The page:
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Potential toxic elements in the soil of a closed Metalliferous Ore Mine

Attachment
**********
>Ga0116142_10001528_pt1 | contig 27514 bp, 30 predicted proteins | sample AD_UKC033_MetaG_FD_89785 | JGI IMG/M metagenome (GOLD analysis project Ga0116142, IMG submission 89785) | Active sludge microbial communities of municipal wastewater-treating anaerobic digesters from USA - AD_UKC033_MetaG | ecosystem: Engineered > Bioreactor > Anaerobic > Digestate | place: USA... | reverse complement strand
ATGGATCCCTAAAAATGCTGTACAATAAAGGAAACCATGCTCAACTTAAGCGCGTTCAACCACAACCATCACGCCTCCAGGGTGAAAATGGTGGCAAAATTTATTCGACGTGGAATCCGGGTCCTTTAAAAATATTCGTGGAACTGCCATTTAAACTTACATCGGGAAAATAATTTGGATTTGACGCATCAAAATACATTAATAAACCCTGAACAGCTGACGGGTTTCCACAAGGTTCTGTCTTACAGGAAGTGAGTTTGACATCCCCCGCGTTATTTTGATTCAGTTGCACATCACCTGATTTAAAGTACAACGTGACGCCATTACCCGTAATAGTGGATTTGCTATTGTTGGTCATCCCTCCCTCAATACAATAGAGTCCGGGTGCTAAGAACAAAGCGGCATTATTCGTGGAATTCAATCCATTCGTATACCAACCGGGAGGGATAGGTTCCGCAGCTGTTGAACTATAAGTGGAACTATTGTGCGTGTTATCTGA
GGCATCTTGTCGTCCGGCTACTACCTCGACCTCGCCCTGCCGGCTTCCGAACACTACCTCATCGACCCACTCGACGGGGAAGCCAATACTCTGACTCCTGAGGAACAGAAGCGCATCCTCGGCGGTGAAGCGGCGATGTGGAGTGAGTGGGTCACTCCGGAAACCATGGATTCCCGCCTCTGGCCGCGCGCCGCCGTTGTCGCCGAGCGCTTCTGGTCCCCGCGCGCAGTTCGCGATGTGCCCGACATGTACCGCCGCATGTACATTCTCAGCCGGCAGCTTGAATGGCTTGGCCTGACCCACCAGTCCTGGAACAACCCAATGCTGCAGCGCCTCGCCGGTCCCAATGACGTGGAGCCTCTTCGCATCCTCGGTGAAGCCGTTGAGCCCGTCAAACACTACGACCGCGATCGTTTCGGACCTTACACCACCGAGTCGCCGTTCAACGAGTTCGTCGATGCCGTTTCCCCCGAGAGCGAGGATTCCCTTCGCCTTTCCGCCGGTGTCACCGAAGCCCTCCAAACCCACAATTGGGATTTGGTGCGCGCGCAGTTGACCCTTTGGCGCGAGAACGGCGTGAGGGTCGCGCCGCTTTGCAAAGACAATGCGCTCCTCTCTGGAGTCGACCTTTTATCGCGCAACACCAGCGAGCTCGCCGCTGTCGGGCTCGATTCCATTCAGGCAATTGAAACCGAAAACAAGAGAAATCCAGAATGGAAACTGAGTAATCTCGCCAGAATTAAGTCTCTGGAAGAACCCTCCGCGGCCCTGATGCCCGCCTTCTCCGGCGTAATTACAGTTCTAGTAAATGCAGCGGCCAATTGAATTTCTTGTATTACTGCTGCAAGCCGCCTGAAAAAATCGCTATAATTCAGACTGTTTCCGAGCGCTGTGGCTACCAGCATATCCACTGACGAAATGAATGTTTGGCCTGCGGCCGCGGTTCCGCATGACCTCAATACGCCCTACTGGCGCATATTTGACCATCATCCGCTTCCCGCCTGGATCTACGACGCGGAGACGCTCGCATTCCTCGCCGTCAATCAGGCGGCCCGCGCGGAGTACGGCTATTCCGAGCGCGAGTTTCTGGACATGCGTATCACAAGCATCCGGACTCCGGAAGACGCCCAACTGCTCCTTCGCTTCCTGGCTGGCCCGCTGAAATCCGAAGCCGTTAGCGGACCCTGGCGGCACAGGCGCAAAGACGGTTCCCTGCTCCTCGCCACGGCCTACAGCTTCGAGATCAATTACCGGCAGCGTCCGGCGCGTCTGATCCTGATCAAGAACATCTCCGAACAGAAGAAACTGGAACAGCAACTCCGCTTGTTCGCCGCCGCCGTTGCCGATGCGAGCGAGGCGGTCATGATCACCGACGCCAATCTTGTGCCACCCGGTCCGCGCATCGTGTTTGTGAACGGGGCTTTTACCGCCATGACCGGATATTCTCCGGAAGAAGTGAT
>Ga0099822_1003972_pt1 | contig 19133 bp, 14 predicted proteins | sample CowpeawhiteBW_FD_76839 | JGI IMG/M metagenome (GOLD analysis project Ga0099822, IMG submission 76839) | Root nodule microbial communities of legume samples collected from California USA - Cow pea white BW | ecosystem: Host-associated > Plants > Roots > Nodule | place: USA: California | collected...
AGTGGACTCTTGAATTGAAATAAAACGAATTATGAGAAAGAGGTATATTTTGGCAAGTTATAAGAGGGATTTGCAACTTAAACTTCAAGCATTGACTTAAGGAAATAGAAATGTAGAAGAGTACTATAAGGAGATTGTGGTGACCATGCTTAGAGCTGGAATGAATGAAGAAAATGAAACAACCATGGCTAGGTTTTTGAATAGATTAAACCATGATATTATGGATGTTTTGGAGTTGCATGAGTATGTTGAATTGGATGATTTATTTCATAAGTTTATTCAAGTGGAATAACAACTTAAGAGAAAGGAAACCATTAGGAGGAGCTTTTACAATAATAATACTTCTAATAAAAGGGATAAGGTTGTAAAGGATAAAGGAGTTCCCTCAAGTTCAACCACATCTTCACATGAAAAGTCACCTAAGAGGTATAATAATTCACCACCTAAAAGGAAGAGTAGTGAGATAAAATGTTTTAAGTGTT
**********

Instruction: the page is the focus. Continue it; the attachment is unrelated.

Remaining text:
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Potential Toxic Elements (PTEs) contamination is a serious environmental concern in soils and sediments. In many ways, mining activities contribute negatively to the environment and its ecosystems with PTE pollution extending far beyond the seizure of mining activity. Some of the negative impact of mining industry includes formation of sinkholes, contamination of groundwater, surface water and as for the scope of this research study, PTE contamination of soils. Understanding PTE bioavailability and mobility in the contaminated soil near mining activity has become a public concern, and research towards the minimization of the PTEs ecological impact is required, thus the aim of this study, i.e. to evaluate the bioavailability and mobility of PTEs from a closed metalliferous ore mine, deemed to be a potential polluter. The three-stage BCR sequential extraction procedure along with multivariate analysis techniques such as XRF and FTIR were employed to evaluate metal chemical fractions and total concentrations of selected PTEs, such as Aluminium (Al), Chromium (Cr), Copper (Cu), Iron (Fe), Manganese (Mn) and Zinc (Zn) in the analysed soil samples. The total organic matter and distribution of particle size were investigated and the affinity of organic matter to grain size was highlighted. The results indicated that higher susceptibility and bioavailability of Cu, Zn and Mn with a strong affinity to the exchangeable fraction – carbonate bounded. Substantial amount of Fe was observed in the reducible fraction which may be due to the stable complexes formed and bound to the Fe-Mn oxides. In the oxidizable fractions, Al showed dominance with Fe and Cu also showing the strong affinity to be embedded in organic matter. Cr was generally the least mobile metal as indicated by the lowest concentration in all fractions. Generally, the mobility of PTEs in the sediments was as follows: exchangeable>reducible and oxidizable. The strong affinity of organic matter to attach to fine grain sized soil was observed with a high fine fraction being observed in samples obtained from the source of pollution. Furthermore, downstream from the source of pollution, there was an indication that the soil had lower organic matter content with coarser particle sized soil. The FITR and XRF results showed a strong association of silicates and quartz minerals, with the soil being constituted predominantly by SiO2, Fe2O3, Al2O3 and traces of MgO, Cr2O3 and MnO. A Risk Assessment Code (RAC) was also used as a criterion to quantitatively evaluate the risks associated with the soil samples and PTEs risk to the environment decreased as follows Cu>Al>Fe>Mn>Zn> with the least risk posed by Cr.